Comic-powered LumaCon returns to Petaluma

“I think literacy is more important than literature,” says Nathan Libecap, co-founder of Petaluma’s LumaCon comic book and art gathering, adding with a laugh, “There’s a good pull-quote for you.”

Pull-quote, nothing. That’s our lead sentence.

And this decidedly “meta” opening is strangely perfect for a story about comics, comic book art, cosplay and live-action-role-playing, cosmic worlds within worlds - and the importance of finding new ways to get young people to pick up a book.

Or a newspaper. Or what-have-you.

“When I first started school,” Libecap recalls, “I was allowed to read whatever I wanted. We always had comic books in my classroom, and that’s where I started. I loved it.”

It’s why now, as a school librarian, Libecap encourages kids to pick up and read whatever appeals to them, including comics and graphic novels.

“If you get kids to enjoy the act of reading,” he says, “it’s a lot easier to get them to start reading other things. But if you force kids to read things they don’t enjoy, things you think are ‘good for them,’ well that’s a great way to create a non-reader. That’s what LumaCon is about. It’s about creating life-long readers.”

A collaboration between three libraries - Casa Grande High School Library, Petaluma High School Library, and the Petaluma Regional Library - LumaCon has become one of Petaluma’s most popular and eccentric annual events. Held this weekend in the Community Center at Lucchesi Park, it’s a day-long celebration of the enduring and colorful appeal of comic books - with exhibitions of comic art, homages to cartoons and cartoon characters, and meet-and-greets with authors and artists representing the entire spectrum of comic literature. And based on the fast-rising attendance numbers at LumaCon, plus the enthusiastic support of such institutions as the Charles M. Schulz Museum and businesses like Copperfield’s, it seems that there is a lot of local support for Libecap’s view that comic readers become other kinds of readers.

“It started as a conversation between myself and Connie Williams, a teacher-librarian at Petaluma High School,” says Libecap. “She’d just read something about comic book conventions, and wondered if maybe we could team up to create something like that in Petaluma. I’m really into comic books, so I said yes, let’s do it. Let’s create our own comic book event.”

In addition to simply being a cool thing to do, Libecap says that LumaCon represented an excellent opportunity for collaboration between the two Petaluma high schools, and to promote the importance of school libraries and trained librarians. That first year, in 2015, the initial LumaCon was held at Herzog hall, on the Petaluma Fairgrounds. According to Libecap, they were expecting a maximum of three or four hundred people.

More than 1500 showed up. Since then, the event has only grown.

“We had 3500 people last year,” says co-founder Connie Williams. “It totally blew us away. But we’re not actually aiming to get it bigger, so much as to allow LumaCon to change and grow, and to add the best events and information, and the most exciting local artists we can find.”

This year’s event boasts an array of visiting artists, including Brian Fies, author-artist of “Mom’s Cancer,” recently in the news for his work describing the loss of his home in the October fires in Santa Rosa. Also in attendance will be Crissi Langwell, author of the Peter Pan-themed “Loving the Wind,” and the inspirational “Reclaim Your Creative Soul,” Art Roche, author of “The Knights of Boo’Gar,” and about fifteen others, plus a number of local young artists who were selected to appear and present their own work.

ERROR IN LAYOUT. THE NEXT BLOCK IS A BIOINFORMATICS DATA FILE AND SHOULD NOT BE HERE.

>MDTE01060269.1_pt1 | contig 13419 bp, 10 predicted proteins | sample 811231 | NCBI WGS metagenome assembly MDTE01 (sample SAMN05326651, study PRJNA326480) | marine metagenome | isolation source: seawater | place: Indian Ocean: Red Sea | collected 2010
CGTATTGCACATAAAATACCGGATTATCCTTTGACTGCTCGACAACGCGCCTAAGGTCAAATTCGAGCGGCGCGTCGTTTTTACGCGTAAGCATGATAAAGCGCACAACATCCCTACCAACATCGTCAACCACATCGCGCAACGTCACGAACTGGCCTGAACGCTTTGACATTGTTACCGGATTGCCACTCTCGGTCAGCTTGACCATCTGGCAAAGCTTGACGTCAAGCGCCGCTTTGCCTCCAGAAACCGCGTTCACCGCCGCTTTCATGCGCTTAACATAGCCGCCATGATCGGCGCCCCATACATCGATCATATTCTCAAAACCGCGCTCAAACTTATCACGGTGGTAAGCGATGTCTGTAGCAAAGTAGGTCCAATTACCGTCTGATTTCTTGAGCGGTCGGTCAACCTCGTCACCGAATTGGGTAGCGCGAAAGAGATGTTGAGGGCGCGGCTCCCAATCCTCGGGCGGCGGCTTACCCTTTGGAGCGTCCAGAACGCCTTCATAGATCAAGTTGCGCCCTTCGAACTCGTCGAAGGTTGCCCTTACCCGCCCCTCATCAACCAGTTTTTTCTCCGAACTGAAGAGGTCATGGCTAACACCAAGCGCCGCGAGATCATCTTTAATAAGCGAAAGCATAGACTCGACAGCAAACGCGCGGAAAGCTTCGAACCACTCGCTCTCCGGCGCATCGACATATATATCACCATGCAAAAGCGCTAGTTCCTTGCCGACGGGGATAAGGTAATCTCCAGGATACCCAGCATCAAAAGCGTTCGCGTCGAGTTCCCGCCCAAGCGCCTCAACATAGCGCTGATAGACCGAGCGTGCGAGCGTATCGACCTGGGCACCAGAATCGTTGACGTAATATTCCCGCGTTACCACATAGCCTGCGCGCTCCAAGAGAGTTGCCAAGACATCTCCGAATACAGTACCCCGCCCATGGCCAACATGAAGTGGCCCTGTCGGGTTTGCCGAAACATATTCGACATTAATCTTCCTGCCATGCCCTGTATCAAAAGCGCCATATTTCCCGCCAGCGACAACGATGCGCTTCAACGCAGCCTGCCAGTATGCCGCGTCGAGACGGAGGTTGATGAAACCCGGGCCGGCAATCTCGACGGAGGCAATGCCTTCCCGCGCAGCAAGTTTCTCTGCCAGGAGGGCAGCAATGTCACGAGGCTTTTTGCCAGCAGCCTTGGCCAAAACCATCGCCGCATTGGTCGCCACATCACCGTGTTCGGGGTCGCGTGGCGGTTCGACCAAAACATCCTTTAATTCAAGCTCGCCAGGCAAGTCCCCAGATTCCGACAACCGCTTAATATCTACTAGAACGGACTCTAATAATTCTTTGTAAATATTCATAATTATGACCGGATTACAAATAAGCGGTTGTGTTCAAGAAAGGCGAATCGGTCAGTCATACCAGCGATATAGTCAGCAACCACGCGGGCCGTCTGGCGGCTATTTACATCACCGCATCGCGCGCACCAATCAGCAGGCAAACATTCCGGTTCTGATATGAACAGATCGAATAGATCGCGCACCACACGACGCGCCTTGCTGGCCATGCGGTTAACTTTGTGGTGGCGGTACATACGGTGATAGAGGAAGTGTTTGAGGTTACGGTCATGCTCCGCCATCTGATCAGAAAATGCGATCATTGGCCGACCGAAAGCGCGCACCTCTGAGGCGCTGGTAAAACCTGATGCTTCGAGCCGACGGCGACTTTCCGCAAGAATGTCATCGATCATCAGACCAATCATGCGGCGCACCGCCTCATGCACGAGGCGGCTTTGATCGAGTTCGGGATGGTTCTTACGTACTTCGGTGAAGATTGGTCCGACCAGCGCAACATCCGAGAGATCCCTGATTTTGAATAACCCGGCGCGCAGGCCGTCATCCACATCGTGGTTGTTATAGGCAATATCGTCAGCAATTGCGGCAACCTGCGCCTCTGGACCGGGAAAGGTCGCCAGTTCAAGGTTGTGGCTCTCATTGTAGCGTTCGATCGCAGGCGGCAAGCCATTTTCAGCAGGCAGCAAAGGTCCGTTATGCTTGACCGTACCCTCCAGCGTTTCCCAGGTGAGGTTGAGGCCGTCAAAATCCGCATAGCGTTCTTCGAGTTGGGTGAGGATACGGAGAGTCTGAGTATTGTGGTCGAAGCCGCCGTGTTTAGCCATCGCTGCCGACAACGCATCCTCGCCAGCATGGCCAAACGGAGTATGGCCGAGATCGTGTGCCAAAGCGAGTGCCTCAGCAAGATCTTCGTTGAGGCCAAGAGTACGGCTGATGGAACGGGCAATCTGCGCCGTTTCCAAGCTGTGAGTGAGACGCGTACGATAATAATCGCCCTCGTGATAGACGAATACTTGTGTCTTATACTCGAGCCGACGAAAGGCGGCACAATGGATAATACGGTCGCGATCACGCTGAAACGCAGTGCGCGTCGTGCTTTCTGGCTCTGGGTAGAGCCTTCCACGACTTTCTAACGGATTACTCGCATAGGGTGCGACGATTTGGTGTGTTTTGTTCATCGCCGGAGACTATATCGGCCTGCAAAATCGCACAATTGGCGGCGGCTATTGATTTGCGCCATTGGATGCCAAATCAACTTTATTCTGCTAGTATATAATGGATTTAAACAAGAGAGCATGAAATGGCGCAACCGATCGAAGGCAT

“The whole idea of having youth artists in the show,” says Libecap, “is to create an experience where youth artists can sit next to professional artists. They can learn by watching the professionals in how they set up, what they bring, how they talk with people and conduct themselves. It’s a fantastic experience.”

Mike Watt, part of the LumaCon team from the beginning, agrees.

“Part of the appeal for the young artists,” he says, “is the opportunity to share their art in an accepting environment, where they can get positive feedback, and really raise their confidence in something they’re passionate about. As for the attendees, it’s a great opportunity to let your inner superhero free, and to share that fun side of yourself with others who may have a secret superhero identity.”

What Watt has found over the last three years, is that LumaCon offers a shared moment of multigenerational fun.

“It’s a return to childhood for adults,” he says, “and a chance for kids and teens to share a bit of who they are.”

But that’s not all.

LumaCon also includes panel discussions about promoting and selling your work, indoor and outdoor Cosplay competitions, a virtual reality room, live action role playing, and more. And if this year is like LumaCons of the past, there will be plenty of stormtoopers, superheroes, and anime characters milling about, eager to pose for photographs.

“Another cool thing this year,” says Libecap, “is that we’ll have Shawn Thorsson here. He’s a Petaluma guy who makes these amazing costumes and props, robot armor and all kind of things.”

There will even be a seminar on the art of Foam-smithing.

“It’s like metal-smithing or black-smithing, except that it’s done with foam,” says Libecap. “So we’re branching out into a kind of ‘maker’ thing this year, too. Being able to create things using instructions and information is just another mode of literacy.”

That message, that one can learn to create the very things that inspire them, is key to the philosophy of LumaCon.

“Our underlying theme,’ says Libecap, “is that you don’t have to just be a consumer of comics and toys and movies and books. You can be the person who makes them, too.”

(Contact David at

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